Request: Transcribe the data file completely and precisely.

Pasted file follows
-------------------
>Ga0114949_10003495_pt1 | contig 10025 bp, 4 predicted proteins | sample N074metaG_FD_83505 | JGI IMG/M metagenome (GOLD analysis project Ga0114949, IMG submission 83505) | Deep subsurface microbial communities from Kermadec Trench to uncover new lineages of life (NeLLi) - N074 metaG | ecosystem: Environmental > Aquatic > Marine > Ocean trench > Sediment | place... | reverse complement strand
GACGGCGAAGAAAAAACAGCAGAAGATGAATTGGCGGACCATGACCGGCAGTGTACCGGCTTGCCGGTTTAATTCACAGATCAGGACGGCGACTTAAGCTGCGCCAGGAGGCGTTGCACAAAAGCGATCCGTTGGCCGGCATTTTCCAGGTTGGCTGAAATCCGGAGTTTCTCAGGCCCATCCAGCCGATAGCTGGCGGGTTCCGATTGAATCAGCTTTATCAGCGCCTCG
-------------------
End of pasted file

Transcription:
>Ga0114949_10003495_pt1 | contig 10025 bp, 4 predicted proteins | sample N074metaG_FD_83505 | JGI IMG/M metagenome (GOLD analysis project Ga0114949, IMG submission 83505) | Deep subsurface microbial communities from Kermadec Trench to uncover new lineages of life (NeLLi) - N074 metaG | ecosystem: Environmental > Aquatic > Marine > Ocean trench > Sediment | place... | reverse complement strand
GACGGCGAAGAAAAAACAGCAGAAGATGAATTGGCGGACCATGACCGGCAGTGTACCGGCTTGCCGGTTTAATTCACAGATCAGGACGGCGACTTAAGCTGCGCCAGGAGGCGTTGCACAAAAGCGATCCGTTGGCCGGCATTTTCCAGGTTGGCTGAAATCCGGAGTTTCTCAGGCCCATCCAGCCGATAGCTGGCGGGTTCCGATTGAATCAGCTTTATCAGCGCCTCG